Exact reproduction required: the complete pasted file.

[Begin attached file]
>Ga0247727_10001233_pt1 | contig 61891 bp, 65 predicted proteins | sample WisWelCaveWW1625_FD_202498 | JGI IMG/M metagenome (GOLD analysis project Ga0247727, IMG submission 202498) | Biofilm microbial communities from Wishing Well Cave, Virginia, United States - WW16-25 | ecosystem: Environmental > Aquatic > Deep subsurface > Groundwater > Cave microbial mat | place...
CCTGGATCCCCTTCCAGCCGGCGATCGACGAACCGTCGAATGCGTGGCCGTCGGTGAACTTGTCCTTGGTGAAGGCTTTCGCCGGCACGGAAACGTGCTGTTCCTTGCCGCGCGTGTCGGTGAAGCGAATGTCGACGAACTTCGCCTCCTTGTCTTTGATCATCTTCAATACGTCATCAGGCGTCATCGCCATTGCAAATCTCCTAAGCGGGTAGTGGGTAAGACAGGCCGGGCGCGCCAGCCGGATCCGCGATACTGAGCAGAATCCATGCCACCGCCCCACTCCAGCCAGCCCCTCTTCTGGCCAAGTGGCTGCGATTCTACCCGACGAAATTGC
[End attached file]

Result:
>Ga0247727_10001233_pt1 | contig 61891 bp, 65 predicted proteins | sample WisWelCaveWW1625_FD_202498 | JGI IMG/M metagenome (GOLD analysis project Ga0247727, IMG submission 202498) | Biofilm microbial communities from Wishing Well Cave, Virginia, United States - WW16-25 | ecosystem: Environmental > Aquatic > Deep subsurface > Groundwater > Cave microbial mat | place...
CCTGGATCCCCTTCCAGCCGGCGATCGACGAACCGTCGAATGCGTGGCCGTCGGTGAACTTGTCCTTGGTGAAGGCTTTCGCCGGCACGGAAACGTGCTGTTCCTTGCCGCGCGTGTCGGTGAAGCGAATGTCGACGAACTTCGCCTCCTTGTCTTTGATCATCTTCAATACGTCATCAGGCGTCATCGCCATTGCAAATCTCCTAAGCGGGTAGTGGGTAAGACAGGCCGGGCGCGCCAGCCGGATCCGCGATACTGAGCAGAATCCATGCCACCGCCCCACTCCAGCCAGCCCCTCTTCTGGCCAAGTGGCTGCGATTCTACCCGACGAAATTGC